Generations of Sewanee students recall lifelong lessons learned from a legendary geology professor, while a new endowment supporting field education is established to honor his decades of inspirational teaching.
A Sewanee history professor’s archaeological excavation shines a light on a dark corner of local history in which Black prisoners were forced to mine coal without pay in Reconstruction-era Grundy County.
As we continue marking 55 Years of Black Alumni at Sewanee, we celebrate a young entrepreneur who’s helping change the way the world shops for skin-care products.
Fifty years after he became the first Black graduate of the College of Arts & Sciences, Judge Nathaniel “Bubba” Owens, C’70, reflects on a lifetime of firsts.
With fitness, health and counseling services, and the Sewanee Outing Program all housed in one spectacular location, Sewanee’s newly opened Wellness Commons relocates student well-being to the center of campus and campus life.
New University Chaplain Peter Gray starts his dream job with a host of challenges, a family history of activism, and a desire to “make a space for everybody.”
Reuben Brigety agreed to be Sewanee’s 17th vice-chancellor just weeks before the world exploded in crisis. Now, with his tenure starting during one of the most challenging periods in Sewanee history, the global statesman will draw on a world of experience to lead the University.
An alumnus shepherds the unexpected gift of a major plant collection that promises unparalleled learning opportunities for Sewanee botany students.
Through a decade of leadership, an historian presides over an historic period of growth and change at Sewanee.
In the face of an economically disastrous pandemic, Charleston wine distributor Harry Root, C’97, leads a nationwide effort to save independent eateries.
Classics Professor Chris McDonough grapples with the unexpected realities of remote teaching—and tries to remember what day it is.
Psychology Professor Karen Yu wants you to know that your professors miss you. And here are some of the reasons why.
In the fight against a global pandemic, Assistant Professor of Biology Clint Smith’s work has taken him from a research lab in Sewanee to a testing lab in Chattanooga.
While 16 Sewanee students enjoyed a once-in-a-lifetime spring break adventure on the Rio Grande, the world beyond the canyon was changing in ways they couldn’t imagine.
What happens when everybody goes home, but you can’t?
In the coronavirus crisis, a Sewanee English professor, alumna, and mother of a member of the Class of 2020 finds echoes of tragedies past.
With a popular podcast, best-selling books, and hard-earned lessons from her own life, Laura Adams, C’90, has built a loyal following for a kinder, gentler brand of personal-finance advice.
Assistant Professor of Art History Alison Miller closely studies woodblock prints from a fascinating period in the history of Japan and its monarchy.
After five years, a Sewanee-led project to address deforestation, grow coffee, sequester carbon, and provide a brighter future for farmers in Haiti’s Central Plateau region shows promising results.
After more than a century of active forest management, Sewanee teams up with the Nature Conservancy to create a plan for the future of the Domain with an emphasis on biodiversity and resilience.
Mandy Moe Pwint Tu, C’21, wanted to know what it would look like if the University community were represented more broadly in Sewanee’s public spaces. Now, thanks to an art professor and her students, she has an answer.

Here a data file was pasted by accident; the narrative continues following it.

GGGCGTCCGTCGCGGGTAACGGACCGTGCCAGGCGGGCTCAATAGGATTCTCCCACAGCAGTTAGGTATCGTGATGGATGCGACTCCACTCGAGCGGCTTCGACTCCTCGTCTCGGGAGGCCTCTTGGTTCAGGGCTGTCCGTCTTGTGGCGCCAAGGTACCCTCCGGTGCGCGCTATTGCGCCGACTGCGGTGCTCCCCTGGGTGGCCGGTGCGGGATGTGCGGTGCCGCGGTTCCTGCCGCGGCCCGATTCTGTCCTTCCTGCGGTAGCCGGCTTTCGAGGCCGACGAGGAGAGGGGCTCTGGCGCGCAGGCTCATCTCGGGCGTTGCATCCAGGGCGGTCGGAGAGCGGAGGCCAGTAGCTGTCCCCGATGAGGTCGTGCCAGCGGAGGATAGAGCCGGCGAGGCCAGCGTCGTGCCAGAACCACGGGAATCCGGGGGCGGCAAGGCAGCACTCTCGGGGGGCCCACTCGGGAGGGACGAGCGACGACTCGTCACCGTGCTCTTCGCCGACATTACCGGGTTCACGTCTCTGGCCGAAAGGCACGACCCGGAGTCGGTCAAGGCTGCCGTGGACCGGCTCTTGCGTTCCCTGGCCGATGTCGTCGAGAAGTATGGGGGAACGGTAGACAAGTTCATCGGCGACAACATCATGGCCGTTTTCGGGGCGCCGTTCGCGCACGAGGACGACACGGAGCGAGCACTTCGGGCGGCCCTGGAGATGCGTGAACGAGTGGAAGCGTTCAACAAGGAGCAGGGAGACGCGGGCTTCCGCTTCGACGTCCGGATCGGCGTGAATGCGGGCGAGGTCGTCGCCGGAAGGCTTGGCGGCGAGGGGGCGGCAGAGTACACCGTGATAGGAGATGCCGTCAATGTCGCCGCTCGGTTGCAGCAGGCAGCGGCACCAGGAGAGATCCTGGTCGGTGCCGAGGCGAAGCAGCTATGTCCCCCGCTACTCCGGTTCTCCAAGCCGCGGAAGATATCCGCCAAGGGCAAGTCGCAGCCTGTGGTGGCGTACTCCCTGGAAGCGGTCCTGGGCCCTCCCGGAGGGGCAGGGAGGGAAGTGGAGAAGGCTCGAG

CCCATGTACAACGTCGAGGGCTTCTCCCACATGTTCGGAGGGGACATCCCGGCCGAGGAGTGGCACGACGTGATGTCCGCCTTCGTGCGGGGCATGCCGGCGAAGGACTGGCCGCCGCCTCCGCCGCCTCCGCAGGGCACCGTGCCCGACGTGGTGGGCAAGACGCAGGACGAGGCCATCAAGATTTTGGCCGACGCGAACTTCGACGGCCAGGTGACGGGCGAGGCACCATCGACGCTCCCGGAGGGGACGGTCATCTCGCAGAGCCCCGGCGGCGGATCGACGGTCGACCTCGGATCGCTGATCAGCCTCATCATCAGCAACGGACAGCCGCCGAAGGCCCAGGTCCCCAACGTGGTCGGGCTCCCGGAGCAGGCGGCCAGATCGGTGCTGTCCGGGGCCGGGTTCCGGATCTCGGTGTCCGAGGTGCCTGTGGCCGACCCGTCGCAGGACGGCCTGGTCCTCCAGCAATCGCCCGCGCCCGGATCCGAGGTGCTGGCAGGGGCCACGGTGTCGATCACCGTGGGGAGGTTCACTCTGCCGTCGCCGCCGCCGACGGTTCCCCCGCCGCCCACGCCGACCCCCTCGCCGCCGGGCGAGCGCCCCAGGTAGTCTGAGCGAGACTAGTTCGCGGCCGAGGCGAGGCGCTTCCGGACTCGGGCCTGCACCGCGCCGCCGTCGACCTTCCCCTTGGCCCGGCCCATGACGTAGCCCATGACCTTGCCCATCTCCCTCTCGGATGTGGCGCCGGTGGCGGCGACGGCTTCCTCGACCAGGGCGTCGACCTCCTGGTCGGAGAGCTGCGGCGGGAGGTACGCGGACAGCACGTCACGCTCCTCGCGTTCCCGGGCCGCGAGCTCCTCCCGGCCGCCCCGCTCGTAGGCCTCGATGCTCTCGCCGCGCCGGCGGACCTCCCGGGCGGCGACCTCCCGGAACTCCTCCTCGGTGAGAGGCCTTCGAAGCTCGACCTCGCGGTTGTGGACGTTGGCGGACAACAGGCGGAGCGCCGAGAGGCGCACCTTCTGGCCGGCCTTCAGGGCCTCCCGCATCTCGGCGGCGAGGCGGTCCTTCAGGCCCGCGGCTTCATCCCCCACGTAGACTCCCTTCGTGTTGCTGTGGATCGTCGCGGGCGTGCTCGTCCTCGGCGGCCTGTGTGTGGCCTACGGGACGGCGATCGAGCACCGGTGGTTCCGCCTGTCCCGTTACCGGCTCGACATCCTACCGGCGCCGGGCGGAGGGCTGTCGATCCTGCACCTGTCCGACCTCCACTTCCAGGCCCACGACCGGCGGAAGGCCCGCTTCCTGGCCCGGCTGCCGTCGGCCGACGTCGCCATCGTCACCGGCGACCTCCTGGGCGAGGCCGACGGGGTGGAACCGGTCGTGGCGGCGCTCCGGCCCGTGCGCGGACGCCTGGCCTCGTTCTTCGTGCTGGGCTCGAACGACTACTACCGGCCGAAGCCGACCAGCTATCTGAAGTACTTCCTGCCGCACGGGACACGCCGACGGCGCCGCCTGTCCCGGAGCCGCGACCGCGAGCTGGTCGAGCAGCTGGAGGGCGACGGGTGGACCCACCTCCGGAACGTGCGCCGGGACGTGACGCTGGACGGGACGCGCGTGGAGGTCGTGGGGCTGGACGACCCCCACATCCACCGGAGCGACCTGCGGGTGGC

How do you address an epidemic of homelessness among veterans? To Sewanee student Caiti Berends, the answer was simple: Build a community.
After years of study by Sewanee faculty, students, and alumni, the logs of Rebel’s Rest are giving up their secrets.
James Dunaway, C’17, makes a record-breaking ride through the mountains of North Georgia.
From baking bread to fermenting kimchi, Sewanee Dining’s Food Literacy Project cooks up ways for students to learn more about the origins, health implications, and environmental impacts of what they eat
Bethany Davis, C’07, has used lessons from Sewanee and a lifetime in aviation to become a program director at aerospace leader Gulfstream and one of the few women to reach such lofty heights at the company.
David Johnson, C'19, prepares to travel the world to find ways to help his own country heal.
After the birth of her first child and a struggle with postpartum depression, a singer-songwriter shifts gears.
This summer, a new pavilion will be built in Lost Cove using wood from pine trees that Sewanee forestry students helped plant more than 50 years ago. Current students were involved in every step of the harvesting process, from measuring and selecting trees to milling the lumber. Here’s what it looked like.
At the University Farm, Chris Hornsby, C’19, and his team of hard-working fly larvae are working to change how the world converts food waste to useful compost.
Julian Adams, C’94, dedicates 13 years of his life to telling the story of the courageous sacrifice of a Vietnam War pararescue medic in a major motion picture—starring Samuel L. Jackson and Ed Harris—to be released this summer.
A student investment team looks to do well and do some good with a $2 million portion of the University’s endowment.
In Chattanooga, Charlotte Caldwell, C’05, looks to transform the contemporary-art scene in the Southeast with an ambitious dream and a 75,000-square-foot remnant of the family business.
Inspired by a summer internship, a junior politics major works to enlighten fellow students about the worst humanitarian crisis of our time.
In his latest book, an English professor and former dean of the College considers the spiritual experience of place in American literature and explores how a Sewanee program helps students find their place in a place—wherever that might be.
Sewanee’s home for theatre and dance celebrates two decades of learning by building, creating, and performing.
Tapped as the first female translator of Ovid's Metamorphoses into English verse, Classics Professor Stephanie McCarter takes a hard look at the way sexual violence has been—and might be—portrayed in translations of the myths.